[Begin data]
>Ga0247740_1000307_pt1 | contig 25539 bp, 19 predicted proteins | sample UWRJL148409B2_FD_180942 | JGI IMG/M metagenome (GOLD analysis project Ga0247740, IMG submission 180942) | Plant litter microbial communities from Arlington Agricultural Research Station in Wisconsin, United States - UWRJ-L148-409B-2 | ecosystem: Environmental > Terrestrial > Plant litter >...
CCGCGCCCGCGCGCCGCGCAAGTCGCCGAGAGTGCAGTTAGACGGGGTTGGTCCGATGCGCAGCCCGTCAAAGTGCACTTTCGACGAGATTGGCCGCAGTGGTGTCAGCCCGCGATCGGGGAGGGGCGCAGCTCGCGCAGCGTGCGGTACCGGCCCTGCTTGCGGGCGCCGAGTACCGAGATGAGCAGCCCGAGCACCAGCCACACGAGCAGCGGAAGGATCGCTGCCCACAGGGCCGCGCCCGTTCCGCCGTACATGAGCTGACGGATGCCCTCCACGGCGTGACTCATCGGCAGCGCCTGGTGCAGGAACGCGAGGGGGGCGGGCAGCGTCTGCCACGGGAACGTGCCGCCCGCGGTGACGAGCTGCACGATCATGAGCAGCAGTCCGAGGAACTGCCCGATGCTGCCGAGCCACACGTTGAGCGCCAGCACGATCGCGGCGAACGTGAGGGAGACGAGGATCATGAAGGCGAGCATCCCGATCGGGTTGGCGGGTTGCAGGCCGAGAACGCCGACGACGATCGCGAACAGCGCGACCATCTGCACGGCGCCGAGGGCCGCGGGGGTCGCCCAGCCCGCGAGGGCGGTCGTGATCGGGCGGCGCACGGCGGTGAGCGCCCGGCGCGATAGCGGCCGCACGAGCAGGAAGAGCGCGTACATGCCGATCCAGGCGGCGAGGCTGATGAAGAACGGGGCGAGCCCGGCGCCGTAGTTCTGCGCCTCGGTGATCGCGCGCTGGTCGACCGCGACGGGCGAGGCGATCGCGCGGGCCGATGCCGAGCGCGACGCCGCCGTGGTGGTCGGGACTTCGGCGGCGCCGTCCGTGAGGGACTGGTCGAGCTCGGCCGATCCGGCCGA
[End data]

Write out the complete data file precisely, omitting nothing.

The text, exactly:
>Ga0247740_1000307_pt1 | contig 25539 bp, 19 predicted proteins | sample UWRJL148409B2_FD_180942 | JGI IMG/M metagenome (GOLD analysis project Ga0247740, IMG submission 180942) | Plant litter microbial communities from Arlington Agricultural Research Station in Wisconsin, United States - UWRJ-L148-409B-2 | ecosystem: Environmental > Terrestrial > Plant litter >...
CCGCGCCCGCGCGCCGCGCAAGTCGCCGAGAGTGCAGTTAGACGGGGTTGGTCCGATGCGCAGCCCGTCAAAGTGCACTTTCGACGAGATTGGCCGCAGTGGTGTCAGCCCGCGATCGGGGAGGGGCGCAGCTCGCGCAGCGTGCGGTACCGGCCCTGCTTGCGGGCGCCGAGTACCGAGATGAGCAGCCCGAGCACCAGCCACACGAGCAGCGGAAGGATCGCTGCCCACAGGGCCGCGCCCGTTCCGCCGTACATGAGCTGACGGATGCCCTCCACGGCGTGACTCATCGGCAGCGCCTGGTGCAGGAACGCGAGGGGGGCGGGCAGCGTCTGCCACGGGAACGTGCCGCCCGCGGTGACGAGCTGCACGATCATGAGCAGCAGTCCGAGGAACTGCCCGATGCTGCCGAGCCACACGTTGAGCGCCAGCACGATCGCGGCGAACGTGAGGGAGACGAGGATCATGAAGGCGAGCATCCCGATCGGGTTGGCGGGTTGCAGGCCGAGAACGCCGACGACGATCGCGAACAGCGCGACCATCTGCACGGCGCCGAGGGCCGCGGGGGTCGCCCAGCCCGCGAGGGCGGTCGTGATCGGGCGGCGCACGGCGGTGAGCGCCCGGCGCGATAGCGGCCGCACGAGCAGGAAGAGCGCGTACATGCCGATCCAGGCGGCGAGGCTGATGAAGAACGGGGCGAGCCCGGCGCCGTAGTTCTGCGCCTCGGTGATCGCGCGCTGGTCGACCGCGACGGGCGAGGCGATCGCGCGGGCCGATGCCGAGCGCGACGCCGCCGTGGTGGTCGGGACTTCGGCGGCGCCGTCCGTGAGGGACTGGTCGAGCTCGGCCGATCCGGCCGA